Below is the uncorrected machine-read text of this chapter, intended to provide our own search engines and external engines with highly rich, chapter-representative searchable text of each book. Because it is UNCORRECTED material, please consider the following text as a useful but insufficient proxy for the authoritative book pages.
60 This report is intended to present a summary of current practice in airport operations train- ing programs at small airports. Conclusions can be drawn from the responses gathered to arrive at a state of current practice and provide insight to airports moving forward. These conclusions are the topic of this chapter. Conclusion 1 The development of training curricula, methods, timelines, and so on is best accomplished from the employeesâ perspective. Airports may consider the different levels of employee experi- ence and different employee learning styles, for example, in uniquely tailoring training for each employee. Conclusion 2 In an effort to create flexibility in training and in recognition of differences among employees in the level of comprehension, skill development, and so on, airports need to establish a training timeline, with a minimum amount of training required. Also, setting a maximum training time limit may disadvantage employees who require additional training to reach proficiency. In other words, employees benefit from receiving a certain minimum duration of training along with additional training time as necessary to build required proficiency and knowledge levels. Conclusion 3 Conducting a needs assessment for both employees and the airport is beneficial. Determining individual employee training needs, along with airport training needs, will guide development of a training program that meets the needs of both. Conclusion 4 Airport trainers benefit from a knowledge of individual learning styles and adult teaching methods. Airport operations experience alone is not sufficient to create a quality trainer. Conclusion 5 Having employees complete a learning styles inventory or assessment will enlighten trainers as to the preferred learning styles of employees. Even if employees feel they know their primary learning style, using the same assessment for all employees will generate consistent results. C H A P T E R 6 Conclusions and Future Research
Conclusions and Future Research 61 Conclusion 6 Employees benefit most when presented with engaging content that is easily accessible and meets all three learning styles. Conclusion 7 Dedicating sufficient funding to training allows airports to make employee training a priority. This is often accomplished with a line item for training in the airport budget. It may be helpful to consider the airport training budget averages presented in this report (see Chapter 4). Conclusion 8 Although the majority of airports participating in the survey do not have a dedicated training department, one option to consider is having dedicated resources in the form of a dedicated training department, even if staffed by only one individual. Conclusion 9 Airports may consider adopting some of the innovative training methods discussed in this report to enhance their own airport training programs (see Chapter 5). Conclusion 10 Airports may consider additional sources of training, to include products offered by AAAE and ACIâNA, as well as team teaching with peer airports and mutual aid agencies. Conclusion 11 Although a significant portion of current operations training is conducted on the job, com- bining other methods can result in better employee learning and engagement. Conclusion 12 In general, airports are not progressive when it comes to the training methods they use. For example, PowerPoint presentations are not innovative: they generally do not engage learners, and they tend to be viewed unfavorably by students. Conclusion 13 Every airport, it seems, conducts training differently. Some have a dedicated in-house trainer, whereas others contract training. Some use e-learning, and others rely on classroom training. Some are active in scenario-based training, and others teach needed content only via lecture. The key is to consider the learner and develop a training program that is based on a needs assessment. Conclusion 14 Small airports spend less time on training than do large airports.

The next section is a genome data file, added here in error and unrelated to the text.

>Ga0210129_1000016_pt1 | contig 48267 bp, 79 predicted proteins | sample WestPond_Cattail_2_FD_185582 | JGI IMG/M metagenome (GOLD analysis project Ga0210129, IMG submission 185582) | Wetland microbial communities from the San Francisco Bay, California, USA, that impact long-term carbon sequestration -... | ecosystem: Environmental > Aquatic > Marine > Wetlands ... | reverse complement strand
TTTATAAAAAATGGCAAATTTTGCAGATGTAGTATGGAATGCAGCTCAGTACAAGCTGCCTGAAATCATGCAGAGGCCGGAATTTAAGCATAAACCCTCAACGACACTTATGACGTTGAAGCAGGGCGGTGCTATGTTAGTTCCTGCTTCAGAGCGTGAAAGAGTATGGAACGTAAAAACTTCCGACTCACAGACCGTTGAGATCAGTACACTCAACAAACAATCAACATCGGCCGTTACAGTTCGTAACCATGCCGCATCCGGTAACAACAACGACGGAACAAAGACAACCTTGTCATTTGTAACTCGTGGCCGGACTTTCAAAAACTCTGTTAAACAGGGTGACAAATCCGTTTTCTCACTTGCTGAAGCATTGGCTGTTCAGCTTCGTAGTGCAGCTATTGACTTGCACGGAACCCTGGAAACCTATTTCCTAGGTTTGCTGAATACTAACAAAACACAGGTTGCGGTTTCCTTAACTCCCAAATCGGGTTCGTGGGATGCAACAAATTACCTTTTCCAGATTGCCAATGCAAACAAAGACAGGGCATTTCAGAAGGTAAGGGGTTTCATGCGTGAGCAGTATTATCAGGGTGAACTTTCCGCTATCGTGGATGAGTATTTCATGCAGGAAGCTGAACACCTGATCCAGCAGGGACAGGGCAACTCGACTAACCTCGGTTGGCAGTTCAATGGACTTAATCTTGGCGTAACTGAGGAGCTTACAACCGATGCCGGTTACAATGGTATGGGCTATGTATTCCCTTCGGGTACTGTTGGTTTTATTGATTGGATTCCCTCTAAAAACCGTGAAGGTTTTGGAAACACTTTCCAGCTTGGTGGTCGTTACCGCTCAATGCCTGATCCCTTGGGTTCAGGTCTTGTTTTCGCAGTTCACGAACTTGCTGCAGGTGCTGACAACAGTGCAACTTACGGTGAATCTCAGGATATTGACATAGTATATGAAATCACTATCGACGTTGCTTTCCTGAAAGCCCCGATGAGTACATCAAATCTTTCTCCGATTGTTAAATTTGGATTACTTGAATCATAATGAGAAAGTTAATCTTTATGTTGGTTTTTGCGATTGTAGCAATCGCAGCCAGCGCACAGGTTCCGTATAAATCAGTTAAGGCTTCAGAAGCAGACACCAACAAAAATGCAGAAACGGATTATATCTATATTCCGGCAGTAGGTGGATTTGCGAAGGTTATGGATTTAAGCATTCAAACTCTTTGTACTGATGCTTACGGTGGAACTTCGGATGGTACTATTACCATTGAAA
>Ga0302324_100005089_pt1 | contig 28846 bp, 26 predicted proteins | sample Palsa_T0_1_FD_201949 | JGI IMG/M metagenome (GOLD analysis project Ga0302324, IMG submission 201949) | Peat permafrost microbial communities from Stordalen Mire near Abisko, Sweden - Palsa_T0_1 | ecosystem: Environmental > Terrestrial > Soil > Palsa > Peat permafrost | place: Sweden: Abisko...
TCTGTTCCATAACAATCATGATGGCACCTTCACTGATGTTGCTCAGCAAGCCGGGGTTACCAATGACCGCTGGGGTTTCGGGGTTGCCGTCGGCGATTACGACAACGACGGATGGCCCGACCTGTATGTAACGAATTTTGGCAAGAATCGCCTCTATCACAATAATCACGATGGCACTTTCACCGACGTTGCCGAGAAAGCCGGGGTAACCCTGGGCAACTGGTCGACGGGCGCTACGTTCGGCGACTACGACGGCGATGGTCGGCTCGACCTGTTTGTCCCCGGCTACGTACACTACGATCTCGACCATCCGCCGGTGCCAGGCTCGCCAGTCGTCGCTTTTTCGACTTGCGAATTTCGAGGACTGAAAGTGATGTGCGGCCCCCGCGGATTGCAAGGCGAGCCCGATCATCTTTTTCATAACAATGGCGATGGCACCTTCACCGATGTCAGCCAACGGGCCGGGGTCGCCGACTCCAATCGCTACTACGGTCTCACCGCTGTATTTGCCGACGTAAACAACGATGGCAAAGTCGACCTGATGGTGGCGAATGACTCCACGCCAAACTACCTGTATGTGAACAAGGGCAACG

62 Airport Operations Training at Small Airports Conclusion 15 There is no one best way to train airport operations personnel. In determining appropriate training methods, each airport considers issues such as funding, availability of a trainer, number of personnel to be trained, learning styles of employees, experience level of employees, whether training is initial or recurrent, and whether Part 139 training is required. Conclusion 16 The available literature on airport operations training is dated. This gap in the literature indi- cates an opportunity for the research and academic community to conduct relevant research in this area. Summary Although the 182 airports participating in this survey provided much insight, it is clear there is no one best way to conduct airport operations training. The unique and effective approaches show the variation among airports in their attempt to provide high-quality training to meet and exceed Part 139 requirements. Airports actively seeking ways to improve the training of airport operations personnel produce benefits for operations employees, airport users, and the airport industry. Further Research Although this report synthesizes current airport operations training practices, the airport industry continues to evolve, requiring airport staff to consider ways to more effectively train operations personnel. Because of this dynamic and the lack of recent research on this topic, continued research in this field is warranted. First, the lack of a nationwide curriculum for airport operations training programs suggests that research into the design of an ideal curriculum would be useful. Considering both Part 139 and the numerous skills, knowledge, and abilities required of airport operations personnel, a properly designed curriculum, in the form of a Guidebook for Airport Operations Training Curriculum, would benefit airports nationwide. More than a checklist, this curriculum would include topics, recommended time for each topic, assessments, and the flexibility necessary to accommodate different learning styles. A facilitatorâs guide might accompany this guidebook to assist airport trainers. Second, because of the lack of consistent training materials used by airports nationwide to train airport operations personnel, research into the most appropriate training materials would be useful. This research would examine both in-house and off-the-shelf training materials, considering the needs of employees to ensure retention and future use as a reference. Third, a heavy reliance on typical PowerPoint and classroom lectures for airport opera- tions training suggests that research into more effective training methods would be useful. This research would consider innovative training methods as well as employee learning styles and generational differences among employees. With continuing research into airport operations training programs, more knowledge sharing can occur, producing benefits for airports to maintain a highly skilled, knowledgeable, and pro- ductive workforce. This, of course, benefits all airport users and ensures the safety of the entire aviation system.